Theories in Animal Magnetism

Physics and philosophies behind ‘magnetic’ people

Issue #51

By Vivienne Arkell

Most of us have felt that moment when we seem magnetically attracted to someone or something. We can’t always fathom why we are drawn in, yet it’s hard to resist the incredibly strong grip.

Science has been fascinated by this phenomenon for centuries, with Austrian physician Franz Anton Mesmer (1734 – 1815) being one of the first to document his studies. His work, as summarized on Psychcentral.com in an article by associate editor Margarita Tartakovsky M.S.,“established a theory of illness that involved internal magnetic forces, which he called animal magnetism. (It would later be known as mesmerism.) Mesmer believed that good physical and psychological health came from properly aligned magnetic forces.”

To correct the misaligned forces, the doctor would give “his patients medications with high doses of iron and then move magnets over their bodies (cited in Goodwin 1999).” Tartakovsky continues noting that “During these treatments, Mesmer’s patients would go into a trance like state and emerge feeling better…Later, he tossed the magnets from his treatment repertoire. He started seeing that he could enact improvements in his patients without them, leading him to believe he had magnetic powers.”

The concept isn’t all that far-fetched if we view magnetism and the human body in terms of fluids reaching energetic equilibrium. When one’s bodily fluids flow more rapidly, perhaps the motion and currents communicate with another body through animal electricity, in an attempt to create mutual equilibrium.

During the Romantic period (1800-1850), some spiritually inclined went so far as to suggest that magnetism was the source of Jesus Christ’s miracles. John Campbell Colquhoun in A History of Magic, Witchcraft, and Animal Magnetism Volume 1, 1851 denounced those and attributed the miracles to the power of faith rather than magnetism. In attempts to appeal to the West’s large Christian population, the spiritual healing practice of Reiki, which evolved around 1920, was also said to be partially inspired by Jesus Christ who was known to heal with his hands.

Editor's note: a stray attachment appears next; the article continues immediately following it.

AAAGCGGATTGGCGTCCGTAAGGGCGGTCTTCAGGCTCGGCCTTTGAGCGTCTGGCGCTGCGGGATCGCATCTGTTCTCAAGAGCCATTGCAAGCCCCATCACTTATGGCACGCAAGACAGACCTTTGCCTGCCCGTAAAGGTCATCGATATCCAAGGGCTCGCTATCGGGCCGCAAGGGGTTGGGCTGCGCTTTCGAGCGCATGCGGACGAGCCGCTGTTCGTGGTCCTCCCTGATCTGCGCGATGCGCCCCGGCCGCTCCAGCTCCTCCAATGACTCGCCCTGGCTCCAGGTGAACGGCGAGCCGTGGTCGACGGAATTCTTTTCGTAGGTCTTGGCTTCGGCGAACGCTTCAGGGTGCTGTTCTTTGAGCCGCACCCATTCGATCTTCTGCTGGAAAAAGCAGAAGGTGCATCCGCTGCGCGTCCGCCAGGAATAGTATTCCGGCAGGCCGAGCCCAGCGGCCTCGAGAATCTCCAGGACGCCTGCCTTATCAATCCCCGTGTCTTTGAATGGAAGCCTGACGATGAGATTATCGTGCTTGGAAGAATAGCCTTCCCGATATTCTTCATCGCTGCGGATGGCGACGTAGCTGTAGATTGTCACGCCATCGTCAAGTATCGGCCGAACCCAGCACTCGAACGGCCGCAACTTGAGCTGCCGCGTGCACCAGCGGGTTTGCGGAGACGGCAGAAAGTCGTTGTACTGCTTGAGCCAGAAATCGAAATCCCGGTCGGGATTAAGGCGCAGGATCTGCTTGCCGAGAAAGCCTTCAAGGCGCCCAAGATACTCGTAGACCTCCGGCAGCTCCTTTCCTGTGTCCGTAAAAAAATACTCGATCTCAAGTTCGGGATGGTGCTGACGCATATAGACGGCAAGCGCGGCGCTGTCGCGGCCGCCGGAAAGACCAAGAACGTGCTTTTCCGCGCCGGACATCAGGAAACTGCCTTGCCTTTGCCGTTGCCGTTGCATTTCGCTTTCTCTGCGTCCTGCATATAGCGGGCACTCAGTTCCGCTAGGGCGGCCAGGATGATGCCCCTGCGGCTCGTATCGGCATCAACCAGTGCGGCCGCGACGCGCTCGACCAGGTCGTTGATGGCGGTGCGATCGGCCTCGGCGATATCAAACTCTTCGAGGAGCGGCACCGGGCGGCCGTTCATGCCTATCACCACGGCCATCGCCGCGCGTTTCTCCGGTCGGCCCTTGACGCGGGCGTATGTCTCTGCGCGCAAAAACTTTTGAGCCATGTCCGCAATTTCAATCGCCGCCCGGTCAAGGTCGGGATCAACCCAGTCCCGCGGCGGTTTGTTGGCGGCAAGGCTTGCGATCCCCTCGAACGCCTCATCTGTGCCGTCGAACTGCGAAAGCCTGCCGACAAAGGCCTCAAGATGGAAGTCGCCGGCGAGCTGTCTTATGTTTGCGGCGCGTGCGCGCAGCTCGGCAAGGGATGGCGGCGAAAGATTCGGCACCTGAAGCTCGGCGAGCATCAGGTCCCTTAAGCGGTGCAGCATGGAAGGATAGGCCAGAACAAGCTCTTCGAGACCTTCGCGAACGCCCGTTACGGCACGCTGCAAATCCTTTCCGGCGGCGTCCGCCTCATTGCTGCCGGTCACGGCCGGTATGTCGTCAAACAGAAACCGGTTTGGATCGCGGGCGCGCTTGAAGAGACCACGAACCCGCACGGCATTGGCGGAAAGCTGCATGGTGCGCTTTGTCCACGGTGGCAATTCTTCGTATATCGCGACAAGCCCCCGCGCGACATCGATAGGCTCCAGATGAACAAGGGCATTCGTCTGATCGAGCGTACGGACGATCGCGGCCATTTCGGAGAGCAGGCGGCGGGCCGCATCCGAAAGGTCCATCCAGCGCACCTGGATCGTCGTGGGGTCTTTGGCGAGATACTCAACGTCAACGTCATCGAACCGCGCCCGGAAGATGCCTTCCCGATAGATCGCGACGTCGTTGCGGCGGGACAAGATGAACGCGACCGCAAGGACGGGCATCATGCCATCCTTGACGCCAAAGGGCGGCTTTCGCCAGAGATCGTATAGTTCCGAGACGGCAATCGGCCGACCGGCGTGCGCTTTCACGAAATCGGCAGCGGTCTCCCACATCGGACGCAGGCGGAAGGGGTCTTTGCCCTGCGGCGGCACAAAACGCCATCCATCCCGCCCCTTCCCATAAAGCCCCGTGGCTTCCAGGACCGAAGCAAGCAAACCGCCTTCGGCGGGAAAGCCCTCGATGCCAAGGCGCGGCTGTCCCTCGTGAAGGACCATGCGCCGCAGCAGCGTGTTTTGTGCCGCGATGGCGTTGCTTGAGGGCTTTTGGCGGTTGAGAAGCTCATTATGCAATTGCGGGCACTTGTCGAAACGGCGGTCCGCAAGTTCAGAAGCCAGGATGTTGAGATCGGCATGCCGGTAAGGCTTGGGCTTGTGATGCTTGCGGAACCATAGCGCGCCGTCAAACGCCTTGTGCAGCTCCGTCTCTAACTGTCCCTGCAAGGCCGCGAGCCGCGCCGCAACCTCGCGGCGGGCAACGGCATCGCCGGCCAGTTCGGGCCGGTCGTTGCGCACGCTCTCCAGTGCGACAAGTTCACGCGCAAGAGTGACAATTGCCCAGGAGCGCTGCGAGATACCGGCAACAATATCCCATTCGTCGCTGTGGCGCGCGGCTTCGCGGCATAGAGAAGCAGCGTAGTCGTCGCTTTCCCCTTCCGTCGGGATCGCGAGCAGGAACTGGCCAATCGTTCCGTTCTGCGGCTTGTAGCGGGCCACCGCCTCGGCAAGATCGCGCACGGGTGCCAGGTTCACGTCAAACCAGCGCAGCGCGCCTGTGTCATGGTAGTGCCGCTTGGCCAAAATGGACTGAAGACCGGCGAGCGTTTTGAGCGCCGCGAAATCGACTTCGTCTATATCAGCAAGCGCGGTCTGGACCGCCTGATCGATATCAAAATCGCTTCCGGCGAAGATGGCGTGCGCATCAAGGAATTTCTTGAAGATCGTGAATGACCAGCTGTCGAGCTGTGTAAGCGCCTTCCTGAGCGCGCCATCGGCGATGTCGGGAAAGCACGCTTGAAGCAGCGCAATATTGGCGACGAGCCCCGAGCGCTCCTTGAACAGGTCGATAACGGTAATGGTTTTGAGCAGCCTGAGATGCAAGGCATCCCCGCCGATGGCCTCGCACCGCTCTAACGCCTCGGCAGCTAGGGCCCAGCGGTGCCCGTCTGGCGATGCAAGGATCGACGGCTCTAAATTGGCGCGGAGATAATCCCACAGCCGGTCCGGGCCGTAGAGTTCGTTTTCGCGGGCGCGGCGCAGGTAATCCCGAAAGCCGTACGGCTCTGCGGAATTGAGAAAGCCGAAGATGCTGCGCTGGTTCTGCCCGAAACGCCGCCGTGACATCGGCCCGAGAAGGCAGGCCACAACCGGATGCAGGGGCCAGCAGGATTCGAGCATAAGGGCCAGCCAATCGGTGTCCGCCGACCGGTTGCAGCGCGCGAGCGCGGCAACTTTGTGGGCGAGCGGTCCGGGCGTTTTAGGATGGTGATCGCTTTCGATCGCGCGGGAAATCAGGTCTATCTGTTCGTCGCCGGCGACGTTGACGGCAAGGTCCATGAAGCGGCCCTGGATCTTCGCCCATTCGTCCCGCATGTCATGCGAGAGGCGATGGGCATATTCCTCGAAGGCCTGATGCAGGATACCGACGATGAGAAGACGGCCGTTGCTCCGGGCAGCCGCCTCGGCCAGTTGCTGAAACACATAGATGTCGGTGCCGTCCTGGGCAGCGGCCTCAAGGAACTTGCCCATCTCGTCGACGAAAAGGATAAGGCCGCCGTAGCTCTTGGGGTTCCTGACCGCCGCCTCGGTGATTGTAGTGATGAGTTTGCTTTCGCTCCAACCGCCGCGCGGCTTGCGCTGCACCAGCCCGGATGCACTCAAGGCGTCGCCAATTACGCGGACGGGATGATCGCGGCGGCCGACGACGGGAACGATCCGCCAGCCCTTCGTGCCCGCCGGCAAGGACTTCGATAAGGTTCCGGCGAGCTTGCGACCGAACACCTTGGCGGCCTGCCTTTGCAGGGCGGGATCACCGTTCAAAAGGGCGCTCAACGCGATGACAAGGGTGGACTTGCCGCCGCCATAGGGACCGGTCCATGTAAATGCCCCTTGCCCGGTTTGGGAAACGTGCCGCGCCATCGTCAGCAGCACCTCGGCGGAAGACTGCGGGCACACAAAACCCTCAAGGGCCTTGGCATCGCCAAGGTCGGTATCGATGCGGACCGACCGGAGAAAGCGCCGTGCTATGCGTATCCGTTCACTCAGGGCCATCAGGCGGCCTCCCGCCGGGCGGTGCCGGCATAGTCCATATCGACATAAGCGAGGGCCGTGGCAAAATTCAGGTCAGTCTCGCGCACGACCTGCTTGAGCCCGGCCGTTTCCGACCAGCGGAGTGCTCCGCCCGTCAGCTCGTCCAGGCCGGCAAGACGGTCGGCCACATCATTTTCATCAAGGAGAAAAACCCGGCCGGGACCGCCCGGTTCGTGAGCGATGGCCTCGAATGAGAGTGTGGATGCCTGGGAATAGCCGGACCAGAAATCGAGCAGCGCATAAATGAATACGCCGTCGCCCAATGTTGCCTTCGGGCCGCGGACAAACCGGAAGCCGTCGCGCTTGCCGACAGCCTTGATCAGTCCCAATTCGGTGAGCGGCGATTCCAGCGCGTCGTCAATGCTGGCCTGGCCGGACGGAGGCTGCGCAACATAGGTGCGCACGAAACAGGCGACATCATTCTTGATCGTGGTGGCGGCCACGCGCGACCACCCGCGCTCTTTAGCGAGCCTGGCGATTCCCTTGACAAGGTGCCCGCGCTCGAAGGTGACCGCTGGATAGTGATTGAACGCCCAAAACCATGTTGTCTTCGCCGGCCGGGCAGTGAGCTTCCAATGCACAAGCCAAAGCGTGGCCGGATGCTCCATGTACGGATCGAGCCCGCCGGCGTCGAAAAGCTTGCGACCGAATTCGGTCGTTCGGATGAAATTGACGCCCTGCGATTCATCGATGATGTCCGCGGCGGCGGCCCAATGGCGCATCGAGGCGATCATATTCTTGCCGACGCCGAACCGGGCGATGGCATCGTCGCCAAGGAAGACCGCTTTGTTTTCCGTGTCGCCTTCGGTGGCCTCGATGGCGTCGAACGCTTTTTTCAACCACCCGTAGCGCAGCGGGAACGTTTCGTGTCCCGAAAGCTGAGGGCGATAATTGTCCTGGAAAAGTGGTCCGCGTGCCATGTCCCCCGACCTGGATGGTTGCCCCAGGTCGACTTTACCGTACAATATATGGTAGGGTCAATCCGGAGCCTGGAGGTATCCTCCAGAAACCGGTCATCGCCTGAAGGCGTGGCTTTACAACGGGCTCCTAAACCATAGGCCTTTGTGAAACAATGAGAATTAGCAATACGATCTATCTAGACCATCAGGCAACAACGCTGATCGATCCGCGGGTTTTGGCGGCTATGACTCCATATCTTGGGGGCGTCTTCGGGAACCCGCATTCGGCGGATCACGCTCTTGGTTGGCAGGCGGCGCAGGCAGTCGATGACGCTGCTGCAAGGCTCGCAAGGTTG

Magnetic energy is a structuring force of the entire universe.

While some benefits of magnetism seem more spiritual than physical, and appear to involve the power of suggestion, the Eastern practices of Reiki and Qigong are based on the concept of life force energy involving Chi or Qi, Yin and Yang. In the article Magnetism – The Body’s Second Nutrient from the site developyourenergy.net we are reminded that “the use of magnets in Traditional Chinese medicine goes back over 2000 years to the “Chinese Yellow Emperor’s book of internal medicine,” which is believed to be one of the oldest medical texts know. It clearly states how magnetic stones were used to correct Chi imbalances… As one of the fundamental forces of nature, electromagnetism is in concept equivalent in definition to the Traditional Chinese Medicine concept of ‘Chi’, or the East Indian Ayurvedic definition of ‘Prana’.”

The article goes on to explain how our body’s life force energy, just as the rest of the universe and planets, are magnetic and function through polarity. It suggests that “the electrically charged air we breathe is our first nutrient. Our second nutrient, which is closely related to electricity, is magnetism. Remember, that we are all bio-electromagnetic entities and that there is also another less familiar name for electrical energy, which is “electromagnetic energy” or “electromagnetic vibrations.”

For this training in Qigong, “consider that every atom generates an electromagnetic field. We humans, along with all of nature, are imbued with the power of electromagnetism. It is also possible for us to channel our innate positive electromagnetic energy for healing both ourselves and others.” 

We’ve all been seduced by the power of magnetism. As a nutrient, it’s our sensual fuel. Without our knowledge these forces stimulate enzyme activity and flow, effecting both our physiological and psychological responses. The magnetic pull of our atoms to theirs is unescapable. Next time, instead of saying “the universe made me do it,” you can blame animal magnetism.

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